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Liberty International to convert to REIT

Posted On Tuesday, 28 November 2006 02:00 Published by
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Liberty International plans to convert into a Real Estate Investment Trust in order improve on tax efficiency
By Ray Faure
UK property group Liberty International's proposed conversion to a real estate investment trust (REIT) will remove tax inefficiencies of the current structure, ultimately resulting in higher returns for shareholders, the group's chairman, Sir Robert Finch, said on Monday.
On a visit to South Africa with CEO David Fischel to encourage South African shareholders - who own about 46% of the UK group - to support the switch to REIT, Sir Robert said the conversion would also result in greater flexibility in asset management decisions, without tax being a constraining factor.
Moreover, it would see the creation of a globally recognised structure as a REIT, which should broaden the group's potential investor base, as well as eliminate the current contingent taxation on unrealised UK capital gains in exchange for the payment of an entry charge - a one-off payment which has been set at 2% of the aggregate market value of qualifying properties at the time of conversion.
"One of the big advantages will also be bigger cash flows," Sir Robert said.
According to Sir Robert, most UK property groups are expected to convert to REIT. In anticipation of this, shares in the sector have soared.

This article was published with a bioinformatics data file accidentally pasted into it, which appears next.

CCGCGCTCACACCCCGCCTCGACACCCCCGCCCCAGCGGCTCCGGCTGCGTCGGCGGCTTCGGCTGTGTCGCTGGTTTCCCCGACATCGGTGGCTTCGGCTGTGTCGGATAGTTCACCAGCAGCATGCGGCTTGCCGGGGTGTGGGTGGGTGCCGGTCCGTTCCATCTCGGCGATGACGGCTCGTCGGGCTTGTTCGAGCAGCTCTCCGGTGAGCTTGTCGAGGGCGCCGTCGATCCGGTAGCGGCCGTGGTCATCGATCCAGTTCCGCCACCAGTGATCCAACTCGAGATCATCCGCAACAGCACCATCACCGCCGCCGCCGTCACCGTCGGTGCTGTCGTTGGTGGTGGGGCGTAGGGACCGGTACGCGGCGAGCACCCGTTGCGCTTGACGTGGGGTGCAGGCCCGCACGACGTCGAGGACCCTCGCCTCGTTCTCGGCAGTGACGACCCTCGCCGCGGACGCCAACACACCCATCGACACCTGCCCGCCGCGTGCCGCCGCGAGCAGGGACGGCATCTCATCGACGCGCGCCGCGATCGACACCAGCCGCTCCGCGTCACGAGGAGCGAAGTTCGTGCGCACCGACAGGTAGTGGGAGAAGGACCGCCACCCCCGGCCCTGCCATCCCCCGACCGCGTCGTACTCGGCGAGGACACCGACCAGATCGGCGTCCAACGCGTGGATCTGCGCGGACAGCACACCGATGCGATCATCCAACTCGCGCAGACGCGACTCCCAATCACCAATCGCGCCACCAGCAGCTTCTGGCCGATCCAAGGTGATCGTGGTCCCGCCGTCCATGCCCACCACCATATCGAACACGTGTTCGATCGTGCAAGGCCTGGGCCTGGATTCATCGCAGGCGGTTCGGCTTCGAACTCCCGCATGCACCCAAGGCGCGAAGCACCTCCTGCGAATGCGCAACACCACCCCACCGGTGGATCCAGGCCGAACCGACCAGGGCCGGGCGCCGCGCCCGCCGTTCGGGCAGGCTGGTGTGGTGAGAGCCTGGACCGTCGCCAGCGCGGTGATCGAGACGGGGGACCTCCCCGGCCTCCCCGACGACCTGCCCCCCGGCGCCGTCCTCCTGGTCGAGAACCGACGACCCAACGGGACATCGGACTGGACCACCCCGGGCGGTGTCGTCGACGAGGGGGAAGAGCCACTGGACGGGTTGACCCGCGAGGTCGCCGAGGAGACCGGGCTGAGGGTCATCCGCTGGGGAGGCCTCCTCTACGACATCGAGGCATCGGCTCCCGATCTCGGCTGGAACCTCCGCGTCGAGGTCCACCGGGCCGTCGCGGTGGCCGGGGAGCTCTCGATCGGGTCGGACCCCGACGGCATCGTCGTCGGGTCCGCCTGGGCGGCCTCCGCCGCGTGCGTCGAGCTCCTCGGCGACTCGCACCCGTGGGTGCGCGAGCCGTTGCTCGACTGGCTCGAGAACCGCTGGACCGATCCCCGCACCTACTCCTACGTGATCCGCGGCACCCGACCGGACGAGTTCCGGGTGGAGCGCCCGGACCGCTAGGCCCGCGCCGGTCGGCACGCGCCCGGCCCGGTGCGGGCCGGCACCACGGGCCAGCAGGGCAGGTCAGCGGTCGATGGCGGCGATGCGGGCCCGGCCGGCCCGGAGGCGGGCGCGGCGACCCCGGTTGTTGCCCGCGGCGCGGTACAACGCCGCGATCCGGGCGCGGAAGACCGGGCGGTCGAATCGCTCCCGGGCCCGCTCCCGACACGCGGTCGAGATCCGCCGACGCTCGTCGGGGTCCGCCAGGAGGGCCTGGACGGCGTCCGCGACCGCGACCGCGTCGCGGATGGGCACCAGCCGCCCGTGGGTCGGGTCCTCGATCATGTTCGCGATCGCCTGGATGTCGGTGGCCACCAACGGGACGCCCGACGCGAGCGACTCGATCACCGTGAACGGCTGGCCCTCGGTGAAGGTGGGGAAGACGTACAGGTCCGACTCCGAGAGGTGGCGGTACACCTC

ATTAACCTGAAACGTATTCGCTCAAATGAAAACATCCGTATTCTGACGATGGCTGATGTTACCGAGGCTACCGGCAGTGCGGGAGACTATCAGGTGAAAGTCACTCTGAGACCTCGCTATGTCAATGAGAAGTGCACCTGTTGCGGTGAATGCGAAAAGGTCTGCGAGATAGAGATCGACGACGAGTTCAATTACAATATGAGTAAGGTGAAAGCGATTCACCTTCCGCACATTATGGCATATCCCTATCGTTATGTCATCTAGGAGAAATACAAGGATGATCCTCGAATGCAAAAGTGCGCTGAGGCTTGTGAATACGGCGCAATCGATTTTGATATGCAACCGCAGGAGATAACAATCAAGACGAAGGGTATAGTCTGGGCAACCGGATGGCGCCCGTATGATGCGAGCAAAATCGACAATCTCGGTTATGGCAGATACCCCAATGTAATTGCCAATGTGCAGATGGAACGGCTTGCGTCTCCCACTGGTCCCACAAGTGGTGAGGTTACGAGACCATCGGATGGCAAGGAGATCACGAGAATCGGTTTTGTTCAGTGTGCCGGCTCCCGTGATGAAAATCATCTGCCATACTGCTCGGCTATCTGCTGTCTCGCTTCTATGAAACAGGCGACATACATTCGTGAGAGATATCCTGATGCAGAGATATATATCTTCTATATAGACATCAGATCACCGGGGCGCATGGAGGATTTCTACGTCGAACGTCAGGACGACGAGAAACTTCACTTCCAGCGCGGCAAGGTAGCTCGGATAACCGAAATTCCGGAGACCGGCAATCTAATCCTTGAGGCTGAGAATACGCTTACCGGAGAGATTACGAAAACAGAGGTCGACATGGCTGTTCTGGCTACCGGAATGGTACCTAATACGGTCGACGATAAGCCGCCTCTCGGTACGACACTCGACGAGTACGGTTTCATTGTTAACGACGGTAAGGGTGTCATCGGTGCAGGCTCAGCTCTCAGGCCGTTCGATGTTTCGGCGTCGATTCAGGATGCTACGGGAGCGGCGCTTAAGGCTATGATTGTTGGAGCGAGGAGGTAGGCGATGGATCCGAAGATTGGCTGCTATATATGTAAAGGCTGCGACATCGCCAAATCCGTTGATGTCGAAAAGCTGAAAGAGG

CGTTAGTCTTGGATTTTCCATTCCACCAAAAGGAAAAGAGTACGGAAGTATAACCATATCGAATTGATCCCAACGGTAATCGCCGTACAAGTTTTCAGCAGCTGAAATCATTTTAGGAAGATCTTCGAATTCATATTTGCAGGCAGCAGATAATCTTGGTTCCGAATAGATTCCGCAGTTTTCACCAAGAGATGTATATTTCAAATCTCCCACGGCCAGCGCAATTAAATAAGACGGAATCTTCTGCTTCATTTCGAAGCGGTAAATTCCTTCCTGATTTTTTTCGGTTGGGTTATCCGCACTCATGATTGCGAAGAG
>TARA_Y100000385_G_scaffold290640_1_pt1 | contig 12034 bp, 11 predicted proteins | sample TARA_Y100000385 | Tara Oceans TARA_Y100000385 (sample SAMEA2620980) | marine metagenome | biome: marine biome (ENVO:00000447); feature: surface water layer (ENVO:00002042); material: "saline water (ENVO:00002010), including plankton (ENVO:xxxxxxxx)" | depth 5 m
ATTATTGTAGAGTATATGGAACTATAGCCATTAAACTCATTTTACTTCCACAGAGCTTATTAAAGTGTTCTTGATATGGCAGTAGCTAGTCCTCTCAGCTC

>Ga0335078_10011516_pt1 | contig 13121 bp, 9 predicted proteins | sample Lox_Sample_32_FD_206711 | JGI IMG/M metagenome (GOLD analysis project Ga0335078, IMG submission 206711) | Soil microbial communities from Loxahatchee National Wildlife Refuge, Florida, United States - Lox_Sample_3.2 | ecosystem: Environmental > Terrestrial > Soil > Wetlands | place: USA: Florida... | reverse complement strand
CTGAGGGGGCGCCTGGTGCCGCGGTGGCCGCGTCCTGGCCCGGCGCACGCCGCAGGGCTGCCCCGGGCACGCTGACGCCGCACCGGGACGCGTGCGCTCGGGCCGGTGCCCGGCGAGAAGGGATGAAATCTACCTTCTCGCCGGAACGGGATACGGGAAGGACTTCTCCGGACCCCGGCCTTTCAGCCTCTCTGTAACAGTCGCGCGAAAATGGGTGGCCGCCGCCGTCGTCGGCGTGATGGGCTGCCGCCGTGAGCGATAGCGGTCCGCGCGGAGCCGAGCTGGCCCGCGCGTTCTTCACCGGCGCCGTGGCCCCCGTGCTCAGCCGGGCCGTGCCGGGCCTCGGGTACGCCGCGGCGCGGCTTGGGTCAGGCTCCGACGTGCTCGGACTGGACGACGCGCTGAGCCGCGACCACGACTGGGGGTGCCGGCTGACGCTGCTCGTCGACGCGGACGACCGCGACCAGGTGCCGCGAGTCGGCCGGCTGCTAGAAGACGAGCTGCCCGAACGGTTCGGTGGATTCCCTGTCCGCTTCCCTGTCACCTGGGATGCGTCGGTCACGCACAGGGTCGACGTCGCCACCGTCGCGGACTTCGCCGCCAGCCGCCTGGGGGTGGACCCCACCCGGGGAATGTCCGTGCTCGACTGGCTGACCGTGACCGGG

Liberty International, one of the three biggest property group's in the UK, expects the conversion to take place with effect from 1 January 2007.
"In various forms," he said, "REITs are increasingly becoming the predominant listed property vehicle in many of the major jurisdictions around the world.
"The United States, Australia and Holland have long had their own form of REIT and latterly REIT structures have been adopted in both Asia (Japan, Korea, Singapore and Hong Kong) and in Europe (Belgium and France).

Legislation is also well advanced in Germany and italy for the creation of their own REIT model."
South Africa is also said to be moving towards adopting the REIT regime.
A REIT is a company or group that invests in property and enjoys a measure of protection from corporation tax in return for an obligation to distribute a significant amount of the REIT's cash flows to shareholders.
The group's UK tax exempt business under the new UK REIT regime is currently expected to amount to around 90% of its aggregate business.
The principle underlying the REIT regime is that, in return for profits of this business not being taxed, a dividend from this business will generally be taxed in the hands of shareholders as if it was rental income.
However, in the case of South African shareholders it will continue to be taxed as a foreign dividend. The Liberty International Group will remain liable for tax on its profits from other activities.
Overall, however, the amount of tax paid, whether by the company or shareholders, should reduce as a result of the conversion to REIT, according to CEO David Fischel.
For South African shareholders this should see the aggregate effective tax rate drop from 22% to 15% - or to even as little as 11% under a double taxation treaty claim.

I-Net Bridge
Publisher: I-Net Bridge
Source: I-Net Bridge

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